In fact, the only reason for the President to restrict or limit the Mueller investigation would be to stop prosecution of either himself or those he cares about (say, Ivanka). And that would be an overt sign of obstructing justice.

James Burkhardt (profile) says:

Re: Krav Maga?

Krav Maga is the Martial Art Du Jour. It was Karate, then Judo, then Akido, now Krav Maga. If you follow popular media its hillarious how every character is suddenly studying the new martial art when it hits popular consiousness.

I think its because Krav Maga can seem flashy, but its believable that smaller opponents can take on bigger ones (judo and akido), and is easier to learn, so its easier to fight train actors. Also its a non-Japanese art so its new and everyone didn’t throw a punch the same way. Until they did.

nerd bert (profile) says:

Re: Wingmen

There are valid reasons to be concerned about this appointment.

Trump is looking for a “wingman”, not a non-partisan, rule-of-law guy, someone in the mold of Eric Holder. Holder quite openly disregarded the rule of law and withheld documents that were obligated to be disclosed, but that were requested for “political” reasons in his view. (I will remind you that the “wingman” description was Holder’s of himself and his function for Obama.)

Trump is looking for someone to be as devoted to protecting him as Holder was to protecting Obama now that there’s active political opposition in the House. And I fully expect the Democrats in the House to howl with impotent rage when Sessions’ replacement ignores subpoenas in the manner Holder did.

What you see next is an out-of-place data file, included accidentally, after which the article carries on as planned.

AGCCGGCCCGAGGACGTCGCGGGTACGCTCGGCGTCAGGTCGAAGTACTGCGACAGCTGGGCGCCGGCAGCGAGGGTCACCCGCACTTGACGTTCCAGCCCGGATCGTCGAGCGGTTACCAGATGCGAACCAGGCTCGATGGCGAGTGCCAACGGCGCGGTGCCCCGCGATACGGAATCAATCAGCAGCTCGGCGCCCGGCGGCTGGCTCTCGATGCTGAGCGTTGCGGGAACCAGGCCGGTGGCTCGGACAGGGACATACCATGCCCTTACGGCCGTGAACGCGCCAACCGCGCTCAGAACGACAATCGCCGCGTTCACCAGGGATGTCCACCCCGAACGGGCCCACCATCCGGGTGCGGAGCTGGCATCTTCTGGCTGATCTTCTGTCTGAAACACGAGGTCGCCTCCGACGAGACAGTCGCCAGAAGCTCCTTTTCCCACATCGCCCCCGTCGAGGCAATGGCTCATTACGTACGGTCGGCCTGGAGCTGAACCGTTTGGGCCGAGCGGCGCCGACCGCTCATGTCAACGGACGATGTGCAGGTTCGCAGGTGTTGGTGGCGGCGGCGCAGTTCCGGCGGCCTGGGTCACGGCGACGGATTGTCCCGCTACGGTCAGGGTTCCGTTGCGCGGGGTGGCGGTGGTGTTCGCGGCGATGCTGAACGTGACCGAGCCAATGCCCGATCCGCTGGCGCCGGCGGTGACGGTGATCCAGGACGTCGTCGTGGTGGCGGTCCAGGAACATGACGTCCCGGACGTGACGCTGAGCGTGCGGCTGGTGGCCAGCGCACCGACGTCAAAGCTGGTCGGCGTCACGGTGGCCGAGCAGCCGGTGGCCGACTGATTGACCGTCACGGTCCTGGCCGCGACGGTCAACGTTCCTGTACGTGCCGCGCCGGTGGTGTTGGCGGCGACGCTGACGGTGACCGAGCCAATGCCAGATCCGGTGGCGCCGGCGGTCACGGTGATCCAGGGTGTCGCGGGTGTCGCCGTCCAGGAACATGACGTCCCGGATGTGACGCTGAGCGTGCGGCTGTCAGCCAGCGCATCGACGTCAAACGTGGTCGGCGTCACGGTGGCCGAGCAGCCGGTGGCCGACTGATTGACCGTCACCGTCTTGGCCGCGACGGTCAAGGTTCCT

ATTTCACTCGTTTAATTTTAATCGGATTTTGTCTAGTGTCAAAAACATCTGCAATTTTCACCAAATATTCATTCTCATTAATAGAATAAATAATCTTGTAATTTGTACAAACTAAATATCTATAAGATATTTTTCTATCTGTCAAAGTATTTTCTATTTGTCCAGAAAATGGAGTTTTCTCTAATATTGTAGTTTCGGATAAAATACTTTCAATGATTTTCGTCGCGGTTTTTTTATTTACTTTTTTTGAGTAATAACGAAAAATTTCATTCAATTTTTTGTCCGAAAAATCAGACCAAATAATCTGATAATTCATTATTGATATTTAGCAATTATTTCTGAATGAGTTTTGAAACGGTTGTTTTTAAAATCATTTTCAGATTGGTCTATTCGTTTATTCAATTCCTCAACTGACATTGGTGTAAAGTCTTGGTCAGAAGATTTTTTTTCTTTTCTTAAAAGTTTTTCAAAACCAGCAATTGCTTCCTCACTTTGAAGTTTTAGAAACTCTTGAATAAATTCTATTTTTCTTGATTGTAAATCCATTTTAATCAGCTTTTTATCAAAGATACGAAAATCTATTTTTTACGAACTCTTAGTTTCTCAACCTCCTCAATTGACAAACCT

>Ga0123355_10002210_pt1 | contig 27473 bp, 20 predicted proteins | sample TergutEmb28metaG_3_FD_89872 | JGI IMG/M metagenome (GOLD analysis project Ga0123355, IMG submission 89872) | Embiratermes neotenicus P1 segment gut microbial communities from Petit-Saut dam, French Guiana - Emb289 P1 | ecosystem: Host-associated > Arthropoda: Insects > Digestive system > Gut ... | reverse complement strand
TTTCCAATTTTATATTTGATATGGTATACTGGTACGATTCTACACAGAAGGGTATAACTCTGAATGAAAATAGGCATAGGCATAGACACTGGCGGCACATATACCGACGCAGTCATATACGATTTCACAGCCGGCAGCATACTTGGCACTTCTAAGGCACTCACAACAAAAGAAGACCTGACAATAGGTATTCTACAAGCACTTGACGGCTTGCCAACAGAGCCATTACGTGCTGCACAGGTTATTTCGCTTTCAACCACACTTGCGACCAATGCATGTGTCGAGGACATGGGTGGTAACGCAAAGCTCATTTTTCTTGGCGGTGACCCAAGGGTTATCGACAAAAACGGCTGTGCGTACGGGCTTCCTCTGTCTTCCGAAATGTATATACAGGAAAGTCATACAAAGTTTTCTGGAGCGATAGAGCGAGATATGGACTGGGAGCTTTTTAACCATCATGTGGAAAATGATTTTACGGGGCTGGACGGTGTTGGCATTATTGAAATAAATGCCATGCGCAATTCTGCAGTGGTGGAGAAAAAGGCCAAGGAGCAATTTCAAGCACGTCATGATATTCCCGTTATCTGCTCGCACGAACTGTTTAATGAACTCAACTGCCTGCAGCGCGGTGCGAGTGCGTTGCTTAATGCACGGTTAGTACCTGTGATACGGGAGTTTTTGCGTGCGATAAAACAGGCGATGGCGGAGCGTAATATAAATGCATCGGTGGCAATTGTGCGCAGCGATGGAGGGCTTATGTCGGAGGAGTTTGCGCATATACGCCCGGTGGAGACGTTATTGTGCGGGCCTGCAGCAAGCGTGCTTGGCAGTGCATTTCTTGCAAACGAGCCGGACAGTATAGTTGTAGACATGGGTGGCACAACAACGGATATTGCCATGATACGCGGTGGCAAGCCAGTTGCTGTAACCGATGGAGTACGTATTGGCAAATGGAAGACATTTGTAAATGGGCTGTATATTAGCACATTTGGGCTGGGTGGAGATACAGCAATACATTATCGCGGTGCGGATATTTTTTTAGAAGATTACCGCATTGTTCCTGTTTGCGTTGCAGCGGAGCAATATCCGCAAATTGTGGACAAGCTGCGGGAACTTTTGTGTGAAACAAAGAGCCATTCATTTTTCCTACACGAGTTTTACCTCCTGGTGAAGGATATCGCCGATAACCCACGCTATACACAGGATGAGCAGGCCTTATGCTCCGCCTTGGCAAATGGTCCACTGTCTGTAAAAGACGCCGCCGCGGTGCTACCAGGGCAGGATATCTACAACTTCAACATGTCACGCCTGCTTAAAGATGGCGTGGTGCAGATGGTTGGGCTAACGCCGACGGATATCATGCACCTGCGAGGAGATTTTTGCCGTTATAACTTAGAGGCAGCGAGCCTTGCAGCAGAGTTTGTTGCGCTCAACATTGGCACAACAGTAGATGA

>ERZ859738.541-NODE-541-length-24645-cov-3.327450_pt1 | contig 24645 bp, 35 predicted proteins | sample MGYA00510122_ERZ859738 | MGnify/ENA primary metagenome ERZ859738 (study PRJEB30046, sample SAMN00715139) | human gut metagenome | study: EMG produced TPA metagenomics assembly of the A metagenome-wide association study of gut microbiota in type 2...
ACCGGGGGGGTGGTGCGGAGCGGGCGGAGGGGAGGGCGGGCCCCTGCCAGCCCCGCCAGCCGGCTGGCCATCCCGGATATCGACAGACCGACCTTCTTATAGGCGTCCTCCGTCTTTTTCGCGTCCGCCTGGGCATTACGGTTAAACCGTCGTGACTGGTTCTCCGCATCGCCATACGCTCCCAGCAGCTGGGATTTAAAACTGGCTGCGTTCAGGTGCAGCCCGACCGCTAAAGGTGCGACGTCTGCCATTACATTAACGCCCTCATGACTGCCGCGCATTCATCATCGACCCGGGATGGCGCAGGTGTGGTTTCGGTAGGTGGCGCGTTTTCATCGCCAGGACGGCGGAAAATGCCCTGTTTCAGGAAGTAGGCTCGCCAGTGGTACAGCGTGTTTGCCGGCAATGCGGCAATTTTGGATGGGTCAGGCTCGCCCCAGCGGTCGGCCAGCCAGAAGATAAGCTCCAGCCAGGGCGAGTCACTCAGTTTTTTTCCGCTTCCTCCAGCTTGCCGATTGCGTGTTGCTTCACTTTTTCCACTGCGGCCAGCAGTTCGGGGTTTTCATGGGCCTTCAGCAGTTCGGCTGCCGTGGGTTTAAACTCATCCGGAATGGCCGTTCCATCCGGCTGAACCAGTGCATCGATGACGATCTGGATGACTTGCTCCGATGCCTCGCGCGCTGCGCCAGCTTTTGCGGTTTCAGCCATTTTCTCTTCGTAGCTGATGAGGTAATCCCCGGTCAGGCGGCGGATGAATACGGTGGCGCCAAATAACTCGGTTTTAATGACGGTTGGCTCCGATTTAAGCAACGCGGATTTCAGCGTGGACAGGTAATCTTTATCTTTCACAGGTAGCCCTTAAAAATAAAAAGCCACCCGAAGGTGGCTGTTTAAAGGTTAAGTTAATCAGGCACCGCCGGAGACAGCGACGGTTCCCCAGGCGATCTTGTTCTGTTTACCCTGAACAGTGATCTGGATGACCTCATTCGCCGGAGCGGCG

We’ve allowed the DoJ to become a political institution, like it or not. Sessions was the one to make some modest attempt at reversion to the mean and now he’s paying the price for it.

Uriel-238 (profile) says:

Re: Re: Trump wants ONLY wingmen

He said as much during the whole Comey affair, that Comey wasn’t willing to devote to Trump absolute loyalty and that was the first reason he had to fire Comey.

Sessions was a wingman, but was cornered under the circumstances in which Comey got fired, as a suspect, Sessions felt he couldn’t (in the appearance of good conscience) not recuse himself and appoint an impartial special prosecutor. Trump has a magical superpower of not caring how despicable he looks. And had ever since resented Sessions for not having that superpower, and not having Trumps willingness to do anything to protect Trump.

Anonymous Coward says:

More generally, what is it about “businessmen” presidents that the place the most completely unqualified people in charge of anything?

“The country should be run like a business.” This must mean with cronyism, waste, and a fistful of bankruptcies under it’s belt.

Like Blind Man Calhoun said, “I’ve been a success at being a failure for over 75 years.” The only think these fuckwits are successful at is promoting their own brand to enough susceptible morons.

stderric (profile) says:

Re: Re:

More generally, what is it about "businessmen" presidents that the place the most completely unqualified people in charge of anything?

My word for the day is kakistocracy (new term to me, despite its apparent resurgence of usage since the 2000’s); kinda feels like we’ve got one fueled by a strangely effective mix of fear, greed and negative selection.

David says:

To answer your question:

That should certainly raise significant questions about how just a couple years later that same guy is suddenly the country’s acting Attorney General.

Because he’s the one to quench significant questions about how just a couple years later some other guy is suddenly the country’s acting president?

For heaven’s sakes, Sessions recused himself for having self-interest. That’s like trying to certify a vegan dish in the cantine of an abattoir. He is completely out of touch with the rest of government.